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Mathematical modelling of health impacts
  1. Jennifer Mindell1,
  2. Mike Joffe2
  1. 1London Health Observatory, UK
  2. 2Department of Epidemiology and Public Health, Imperial College London, UK
  1. Correspondence to:
 Dr J Mindell
 Department of Epidemiology and Public Health, University College London, 1–19 Torrington Place, London WC1E 6BT, UK

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Mathematical modelling is seldom applied to research of global measures of health or health inequalities mainly because of the lack of studies of interventions necessary to underpin modelling research.

In this issue, Cole and his colleagues elegantly demonstrate the use of modelling to estimate health impacts of a policy.1 The Los Angeles City living wage ordinance sets a minimum wage for certain city employees. It also requires employers to contribute towards health insurance premiums for the affected workers or to add that payment to their wages. Using results from other studies in a novel way, they found that provision of health insurance is a more cost effective measure to improve health than a modest rise in income in their Los Angeles population.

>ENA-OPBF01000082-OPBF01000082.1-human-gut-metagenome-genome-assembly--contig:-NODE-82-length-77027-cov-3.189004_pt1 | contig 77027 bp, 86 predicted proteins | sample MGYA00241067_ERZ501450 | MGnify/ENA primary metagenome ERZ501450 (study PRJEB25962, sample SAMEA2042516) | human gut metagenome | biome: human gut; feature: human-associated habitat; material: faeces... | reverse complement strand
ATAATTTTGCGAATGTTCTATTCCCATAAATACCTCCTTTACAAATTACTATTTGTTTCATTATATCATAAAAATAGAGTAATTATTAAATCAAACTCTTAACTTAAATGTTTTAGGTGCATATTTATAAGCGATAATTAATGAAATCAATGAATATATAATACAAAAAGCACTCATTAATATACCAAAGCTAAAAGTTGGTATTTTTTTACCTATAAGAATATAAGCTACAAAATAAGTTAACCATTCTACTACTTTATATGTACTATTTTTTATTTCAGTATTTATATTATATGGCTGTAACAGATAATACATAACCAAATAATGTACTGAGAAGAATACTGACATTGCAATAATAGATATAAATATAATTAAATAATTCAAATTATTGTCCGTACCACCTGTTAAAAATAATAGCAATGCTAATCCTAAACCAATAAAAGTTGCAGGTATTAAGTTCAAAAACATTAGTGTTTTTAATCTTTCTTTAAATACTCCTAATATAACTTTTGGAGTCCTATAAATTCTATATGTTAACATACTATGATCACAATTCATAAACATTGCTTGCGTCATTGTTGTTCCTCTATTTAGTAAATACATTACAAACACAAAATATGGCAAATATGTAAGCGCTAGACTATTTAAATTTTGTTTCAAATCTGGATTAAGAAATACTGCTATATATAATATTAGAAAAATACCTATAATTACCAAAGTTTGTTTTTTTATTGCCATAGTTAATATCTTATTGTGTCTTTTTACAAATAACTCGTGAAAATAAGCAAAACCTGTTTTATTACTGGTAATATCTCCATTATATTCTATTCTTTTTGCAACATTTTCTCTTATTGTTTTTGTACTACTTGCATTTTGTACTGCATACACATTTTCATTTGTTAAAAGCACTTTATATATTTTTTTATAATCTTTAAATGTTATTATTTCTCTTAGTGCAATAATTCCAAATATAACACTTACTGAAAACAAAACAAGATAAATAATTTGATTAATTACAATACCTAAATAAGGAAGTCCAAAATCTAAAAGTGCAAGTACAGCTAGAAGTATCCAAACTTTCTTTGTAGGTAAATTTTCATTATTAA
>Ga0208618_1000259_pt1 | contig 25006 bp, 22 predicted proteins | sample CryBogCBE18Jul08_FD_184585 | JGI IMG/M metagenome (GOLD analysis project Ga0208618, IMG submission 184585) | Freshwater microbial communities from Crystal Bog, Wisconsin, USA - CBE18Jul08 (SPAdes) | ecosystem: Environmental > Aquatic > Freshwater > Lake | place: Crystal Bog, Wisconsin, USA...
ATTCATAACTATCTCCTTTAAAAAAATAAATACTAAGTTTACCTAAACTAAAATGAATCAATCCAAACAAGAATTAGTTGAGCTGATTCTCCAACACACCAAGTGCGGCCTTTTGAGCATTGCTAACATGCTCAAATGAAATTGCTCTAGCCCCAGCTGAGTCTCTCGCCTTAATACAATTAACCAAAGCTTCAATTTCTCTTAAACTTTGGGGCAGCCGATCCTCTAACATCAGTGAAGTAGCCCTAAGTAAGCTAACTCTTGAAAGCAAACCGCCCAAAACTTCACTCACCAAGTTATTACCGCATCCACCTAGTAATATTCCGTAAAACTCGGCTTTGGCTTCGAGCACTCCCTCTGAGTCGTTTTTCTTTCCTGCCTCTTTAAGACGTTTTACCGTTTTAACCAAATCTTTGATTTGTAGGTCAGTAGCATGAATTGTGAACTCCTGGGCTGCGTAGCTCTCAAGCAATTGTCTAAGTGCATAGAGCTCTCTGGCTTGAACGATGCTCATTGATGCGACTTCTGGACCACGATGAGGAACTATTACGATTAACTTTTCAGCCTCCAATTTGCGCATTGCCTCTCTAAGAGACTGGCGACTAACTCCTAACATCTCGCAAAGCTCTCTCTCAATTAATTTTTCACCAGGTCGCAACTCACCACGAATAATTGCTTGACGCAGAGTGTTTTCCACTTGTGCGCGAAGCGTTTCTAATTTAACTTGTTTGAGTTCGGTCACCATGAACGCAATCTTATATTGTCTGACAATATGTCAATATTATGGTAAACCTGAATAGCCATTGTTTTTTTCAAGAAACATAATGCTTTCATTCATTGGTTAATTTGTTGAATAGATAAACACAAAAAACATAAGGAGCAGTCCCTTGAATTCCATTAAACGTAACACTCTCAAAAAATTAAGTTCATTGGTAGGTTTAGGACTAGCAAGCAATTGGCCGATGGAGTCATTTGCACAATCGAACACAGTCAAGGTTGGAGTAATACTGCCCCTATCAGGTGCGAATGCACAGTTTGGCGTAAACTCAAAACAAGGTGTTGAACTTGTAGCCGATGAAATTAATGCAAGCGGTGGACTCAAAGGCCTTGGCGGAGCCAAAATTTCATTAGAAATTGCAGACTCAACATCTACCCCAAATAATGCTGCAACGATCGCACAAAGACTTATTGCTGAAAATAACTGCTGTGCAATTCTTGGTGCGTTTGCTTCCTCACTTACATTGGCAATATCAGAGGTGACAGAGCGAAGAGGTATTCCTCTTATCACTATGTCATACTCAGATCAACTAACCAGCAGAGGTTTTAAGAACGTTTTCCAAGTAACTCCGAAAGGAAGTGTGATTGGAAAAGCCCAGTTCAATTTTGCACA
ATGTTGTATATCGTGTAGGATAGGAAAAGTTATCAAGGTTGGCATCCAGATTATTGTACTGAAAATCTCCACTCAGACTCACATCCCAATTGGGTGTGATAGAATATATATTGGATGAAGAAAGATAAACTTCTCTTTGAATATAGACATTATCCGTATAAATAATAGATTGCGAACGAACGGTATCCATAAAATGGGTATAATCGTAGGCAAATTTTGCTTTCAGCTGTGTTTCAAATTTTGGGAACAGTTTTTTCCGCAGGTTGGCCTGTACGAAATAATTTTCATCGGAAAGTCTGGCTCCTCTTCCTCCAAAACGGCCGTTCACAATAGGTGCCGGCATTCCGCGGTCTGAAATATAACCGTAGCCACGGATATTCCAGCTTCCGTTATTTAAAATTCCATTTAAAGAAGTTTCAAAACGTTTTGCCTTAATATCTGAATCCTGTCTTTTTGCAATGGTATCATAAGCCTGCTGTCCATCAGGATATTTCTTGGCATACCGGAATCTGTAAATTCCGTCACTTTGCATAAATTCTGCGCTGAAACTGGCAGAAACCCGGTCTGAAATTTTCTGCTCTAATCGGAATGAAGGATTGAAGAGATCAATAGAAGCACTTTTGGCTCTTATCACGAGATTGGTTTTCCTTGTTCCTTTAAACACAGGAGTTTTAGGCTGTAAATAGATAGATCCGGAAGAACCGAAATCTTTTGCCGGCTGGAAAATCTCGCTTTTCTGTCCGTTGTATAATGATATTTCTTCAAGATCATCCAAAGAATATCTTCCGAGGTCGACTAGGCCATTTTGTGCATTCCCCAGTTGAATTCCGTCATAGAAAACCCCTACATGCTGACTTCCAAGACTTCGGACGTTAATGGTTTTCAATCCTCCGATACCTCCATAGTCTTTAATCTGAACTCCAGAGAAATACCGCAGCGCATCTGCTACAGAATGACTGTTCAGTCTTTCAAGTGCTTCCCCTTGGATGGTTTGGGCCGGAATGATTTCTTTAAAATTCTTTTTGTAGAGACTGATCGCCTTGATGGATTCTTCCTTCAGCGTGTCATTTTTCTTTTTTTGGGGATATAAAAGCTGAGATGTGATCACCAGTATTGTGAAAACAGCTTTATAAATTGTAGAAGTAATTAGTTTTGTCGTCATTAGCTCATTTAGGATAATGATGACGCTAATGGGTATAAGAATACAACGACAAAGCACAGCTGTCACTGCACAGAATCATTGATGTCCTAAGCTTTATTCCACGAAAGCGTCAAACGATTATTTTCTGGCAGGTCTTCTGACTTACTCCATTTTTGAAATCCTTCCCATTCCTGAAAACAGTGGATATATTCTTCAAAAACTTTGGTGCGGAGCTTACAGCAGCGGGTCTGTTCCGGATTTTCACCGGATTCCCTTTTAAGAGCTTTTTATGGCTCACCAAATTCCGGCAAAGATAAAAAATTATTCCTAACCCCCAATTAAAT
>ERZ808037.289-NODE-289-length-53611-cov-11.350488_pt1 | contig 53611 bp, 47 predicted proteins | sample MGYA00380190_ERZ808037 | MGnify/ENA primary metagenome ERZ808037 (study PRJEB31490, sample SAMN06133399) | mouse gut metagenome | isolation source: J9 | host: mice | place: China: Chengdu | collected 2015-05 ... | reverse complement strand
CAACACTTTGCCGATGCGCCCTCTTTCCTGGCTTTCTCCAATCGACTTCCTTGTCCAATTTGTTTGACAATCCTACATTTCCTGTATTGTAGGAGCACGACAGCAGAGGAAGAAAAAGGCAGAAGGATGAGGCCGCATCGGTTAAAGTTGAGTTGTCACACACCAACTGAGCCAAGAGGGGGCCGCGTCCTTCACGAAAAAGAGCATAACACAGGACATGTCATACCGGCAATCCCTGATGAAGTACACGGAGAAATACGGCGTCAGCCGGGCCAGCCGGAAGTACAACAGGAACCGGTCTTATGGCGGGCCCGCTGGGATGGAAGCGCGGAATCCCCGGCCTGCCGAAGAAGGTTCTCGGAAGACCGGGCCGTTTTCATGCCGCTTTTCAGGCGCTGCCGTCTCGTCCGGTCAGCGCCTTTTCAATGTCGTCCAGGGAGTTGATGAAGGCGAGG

This is unsurprising in the American context. For the relation of health to the provision of any type of resource, there is likely to be a diminishing return so that the gradient of the relation becomes flatter as the level of the resource increases.2 The steepest part of the curve is the increase above zero. The many uninsured in the USA will therefore gain appreciably even from low …

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  • Funding: none.

  • Conflicts of interest: none declared.

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